A project planned by agribusiness giant Smithfield Foods will turn hog waste into biogas, but nearby North Carolina residents and advocates oppose the development, saying it raises serious environmental justice issues.
“Smithfield touts this biogas scheme as a green energy solution that should be welcomed by the community, but critics say it is a classic case of greenwashing, intended to burnish the image of a company that has for years been the source of rampant water, soil, and air pollution in the region,” reports Yale Environment 360.
The waste generated by industrial hog farms is stored in football-field sized waste lagoons before being sprayed on crop fields as fertilizer. The surrounding area’s residents—often members of low-income communities of colour—suffer from the ensuing health risks and reduced quality of living caused by polluted groundwater, noxious gases, and foul odours.
Now, Smithfield plans to install biodigesters at 19 facilities in North Carolina’s Duplin and Sampson counties. “Methane captured from the waste pits will be transported through a 48-kilometre pipeline and processed in a new anaerobic digester system before being injected into an existing natural gas pipeline,” says Yale 360.
Smithfield is promoting the project for its potential to power 3,500 homes and offer hog farmers an additional revenue source. However, the process will concentrate waste that can lead to severe groundwater pollution, and facilities will potentially expose nearby families to “even more air pollutants, including ammonia, hydrogen sulphide, and various volatile organic compounds.”
“This [process] does very little to address many of the known harms… and poses a higher risk because the waste stream itself is more potent,” said Will Hendrick, environmental justice advocate with the North Carolina Conservation Network.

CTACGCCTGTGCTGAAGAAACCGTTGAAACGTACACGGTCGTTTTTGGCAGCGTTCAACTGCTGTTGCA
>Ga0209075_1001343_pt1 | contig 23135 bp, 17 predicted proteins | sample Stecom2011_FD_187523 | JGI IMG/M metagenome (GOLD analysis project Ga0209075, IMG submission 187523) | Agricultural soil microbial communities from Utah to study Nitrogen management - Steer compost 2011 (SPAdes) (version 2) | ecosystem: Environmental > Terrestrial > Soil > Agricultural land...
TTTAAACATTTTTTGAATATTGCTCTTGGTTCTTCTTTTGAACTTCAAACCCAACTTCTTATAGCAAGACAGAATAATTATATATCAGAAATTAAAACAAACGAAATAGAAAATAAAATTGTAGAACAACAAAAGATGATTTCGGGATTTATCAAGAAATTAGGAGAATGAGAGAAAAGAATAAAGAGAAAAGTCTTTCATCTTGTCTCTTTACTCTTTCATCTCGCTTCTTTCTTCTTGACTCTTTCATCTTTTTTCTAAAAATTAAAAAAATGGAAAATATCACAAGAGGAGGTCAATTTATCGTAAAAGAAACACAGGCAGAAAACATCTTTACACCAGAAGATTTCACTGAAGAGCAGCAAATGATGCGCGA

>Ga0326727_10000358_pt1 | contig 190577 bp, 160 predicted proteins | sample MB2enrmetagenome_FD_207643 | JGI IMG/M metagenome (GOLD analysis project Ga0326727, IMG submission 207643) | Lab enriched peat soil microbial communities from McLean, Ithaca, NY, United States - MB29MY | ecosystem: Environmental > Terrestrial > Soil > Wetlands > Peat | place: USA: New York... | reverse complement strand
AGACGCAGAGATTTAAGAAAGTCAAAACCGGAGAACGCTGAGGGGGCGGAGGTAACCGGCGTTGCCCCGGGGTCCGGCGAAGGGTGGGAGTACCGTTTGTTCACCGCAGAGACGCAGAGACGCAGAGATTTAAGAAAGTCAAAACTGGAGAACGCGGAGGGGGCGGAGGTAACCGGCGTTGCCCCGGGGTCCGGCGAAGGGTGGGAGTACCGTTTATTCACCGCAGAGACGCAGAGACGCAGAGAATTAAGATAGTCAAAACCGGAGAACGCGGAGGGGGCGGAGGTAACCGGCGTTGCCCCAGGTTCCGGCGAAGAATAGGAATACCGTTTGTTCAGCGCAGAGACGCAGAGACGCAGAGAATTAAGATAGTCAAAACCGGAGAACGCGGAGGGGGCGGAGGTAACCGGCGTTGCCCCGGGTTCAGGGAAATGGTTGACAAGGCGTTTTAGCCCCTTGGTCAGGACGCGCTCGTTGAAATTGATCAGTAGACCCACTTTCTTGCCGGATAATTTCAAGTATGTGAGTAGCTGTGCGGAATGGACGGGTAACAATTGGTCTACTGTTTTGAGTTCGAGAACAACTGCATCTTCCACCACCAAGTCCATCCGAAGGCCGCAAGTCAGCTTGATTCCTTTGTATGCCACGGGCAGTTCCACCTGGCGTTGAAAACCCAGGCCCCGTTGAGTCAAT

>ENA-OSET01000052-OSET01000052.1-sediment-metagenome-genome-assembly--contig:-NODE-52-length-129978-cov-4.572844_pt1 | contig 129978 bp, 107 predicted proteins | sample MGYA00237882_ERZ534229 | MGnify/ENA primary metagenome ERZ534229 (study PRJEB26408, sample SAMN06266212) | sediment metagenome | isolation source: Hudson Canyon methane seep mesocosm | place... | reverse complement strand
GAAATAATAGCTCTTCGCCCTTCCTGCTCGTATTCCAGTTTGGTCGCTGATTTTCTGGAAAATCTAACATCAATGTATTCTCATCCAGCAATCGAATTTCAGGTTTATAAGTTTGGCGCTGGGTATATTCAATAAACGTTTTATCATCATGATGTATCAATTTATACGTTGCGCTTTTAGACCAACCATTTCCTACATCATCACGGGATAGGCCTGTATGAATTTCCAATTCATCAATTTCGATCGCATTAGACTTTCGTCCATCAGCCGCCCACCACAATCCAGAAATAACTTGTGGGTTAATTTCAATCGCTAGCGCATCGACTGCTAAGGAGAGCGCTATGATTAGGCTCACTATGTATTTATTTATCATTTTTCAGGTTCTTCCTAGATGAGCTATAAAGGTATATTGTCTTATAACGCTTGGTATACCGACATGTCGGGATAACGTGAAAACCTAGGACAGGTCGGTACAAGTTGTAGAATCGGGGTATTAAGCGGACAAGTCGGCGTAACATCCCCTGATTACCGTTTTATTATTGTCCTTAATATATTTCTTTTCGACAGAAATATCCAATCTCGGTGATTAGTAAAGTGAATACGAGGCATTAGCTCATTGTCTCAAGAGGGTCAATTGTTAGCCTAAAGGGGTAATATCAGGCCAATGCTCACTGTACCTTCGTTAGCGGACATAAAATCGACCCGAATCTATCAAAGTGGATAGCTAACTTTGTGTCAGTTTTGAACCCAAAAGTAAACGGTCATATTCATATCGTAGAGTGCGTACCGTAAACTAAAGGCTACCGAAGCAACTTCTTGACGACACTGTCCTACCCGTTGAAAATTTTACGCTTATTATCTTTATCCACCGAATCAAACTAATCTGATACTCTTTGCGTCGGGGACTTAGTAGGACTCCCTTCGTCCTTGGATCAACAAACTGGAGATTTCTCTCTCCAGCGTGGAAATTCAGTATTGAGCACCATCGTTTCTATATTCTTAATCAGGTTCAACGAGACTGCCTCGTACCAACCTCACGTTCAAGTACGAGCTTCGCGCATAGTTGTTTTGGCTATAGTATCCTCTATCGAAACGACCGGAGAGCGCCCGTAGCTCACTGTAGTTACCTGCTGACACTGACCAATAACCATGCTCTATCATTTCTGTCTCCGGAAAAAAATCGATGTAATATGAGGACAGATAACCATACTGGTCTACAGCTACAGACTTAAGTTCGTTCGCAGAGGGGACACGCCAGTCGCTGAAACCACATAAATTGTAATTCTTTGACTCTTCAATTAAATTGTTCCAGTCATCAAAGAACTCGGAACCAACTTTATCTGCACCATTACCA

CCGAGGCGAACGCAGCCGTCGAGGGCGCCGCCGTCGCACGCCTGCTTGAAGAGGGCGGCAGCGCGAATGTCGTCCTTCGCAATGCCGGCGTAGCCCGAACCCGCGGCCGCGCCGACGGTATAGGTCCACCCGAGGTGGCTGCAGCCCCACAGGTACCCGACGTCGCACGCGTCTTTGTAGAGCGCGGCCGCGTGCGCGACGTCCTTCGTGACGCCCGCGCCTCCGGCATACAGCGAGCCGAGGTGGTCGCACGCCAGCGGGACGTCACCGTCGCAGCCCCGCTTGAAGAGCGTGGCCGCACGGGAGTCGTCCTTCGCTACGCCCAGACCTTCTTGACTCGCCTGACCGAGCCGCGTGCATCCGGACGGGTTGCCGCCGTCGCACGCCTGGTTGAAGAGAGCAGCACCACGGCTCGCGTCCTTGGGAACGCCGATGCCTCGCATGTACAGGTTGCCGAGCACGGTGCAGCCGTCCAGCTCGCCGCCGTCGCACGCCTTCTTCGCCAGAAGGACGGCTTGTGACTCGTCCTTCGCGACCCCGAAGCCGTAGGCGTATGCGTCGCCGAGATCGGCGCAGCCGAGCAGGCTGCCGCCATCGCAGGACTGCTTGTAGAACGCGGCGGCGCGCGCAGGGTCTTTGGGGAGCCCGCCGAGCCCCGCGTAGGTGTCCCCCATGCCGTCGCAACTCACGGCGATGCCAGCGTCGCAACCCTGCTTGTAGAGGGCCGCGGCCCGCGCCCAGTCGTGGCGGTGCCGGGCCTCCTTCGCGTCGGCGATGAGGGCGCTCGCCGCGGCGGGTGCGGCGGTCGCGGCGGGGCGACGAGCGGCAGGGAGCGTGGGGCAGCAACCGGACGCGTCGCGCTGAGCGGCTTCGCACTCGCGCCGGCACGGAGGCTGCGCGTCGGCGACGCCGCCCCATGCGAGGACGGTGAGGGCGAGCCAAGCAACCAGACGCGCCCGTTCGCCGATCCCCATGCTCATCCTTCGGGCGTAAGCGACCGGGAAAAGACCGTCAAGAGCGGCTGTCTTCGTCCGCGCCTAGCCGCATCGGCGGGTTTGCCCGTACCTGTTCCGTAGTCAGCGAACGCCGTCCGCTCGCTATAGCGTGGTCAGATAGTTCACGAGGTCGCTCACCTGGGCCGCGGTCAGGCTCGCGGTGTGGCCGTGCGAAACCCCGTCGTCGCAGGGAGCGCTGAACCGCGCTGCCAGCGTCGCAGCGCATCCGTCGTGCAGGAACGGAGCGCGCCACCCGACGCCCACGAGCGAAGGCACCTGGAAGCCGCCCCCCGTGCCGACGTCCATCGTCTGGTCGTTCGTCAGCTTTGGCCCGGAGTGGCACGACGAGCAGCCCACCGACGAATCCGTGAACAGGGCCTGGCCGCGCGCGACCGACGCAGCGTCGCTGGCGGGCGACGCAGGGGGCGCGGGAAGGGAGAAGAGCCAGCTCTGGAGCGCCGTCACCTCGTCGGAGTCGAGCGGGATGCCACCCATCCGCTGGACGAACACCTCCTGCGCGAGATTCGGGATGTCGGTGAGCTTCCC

Smithfield’s plan also fails to comply with an agreement it made with the state in 2000 in the aftermath of Hurricane Floyd, which drowned thousands of pigs and caused waste to overflow from storage lagoons. The agreement required the corporation to “finance research into alternatives to the lagoons and to install within three years whatever system emerged as environmentally effective and economically viable,” but no such changes have been implemented yet, reports ProPublica.
The increasing frequency and intensity of storms puts nearby residents at continued risk from overflows like those that followed Hurricane Floyd, reports Yale 360. Furthermore, malfunctions could cause fires and explosions from the pipelines that will be installed through surrounding communities.
After two years of pushback delayed Smithfield’s plan, the state governor signed an act legalizing the project this past July over the objections of environmental advocates. Despite the concerns expressed by local opponents, the act “includes a provision to fast-track future biogas permits with no requirement for public participation, public hearings, or public comments,” says Yale 360. State Republicans are also working to expedite development by introducing House Bill 271, which will allow corporations to use eminent domain to install pipelines on private property without a landowner’s consent.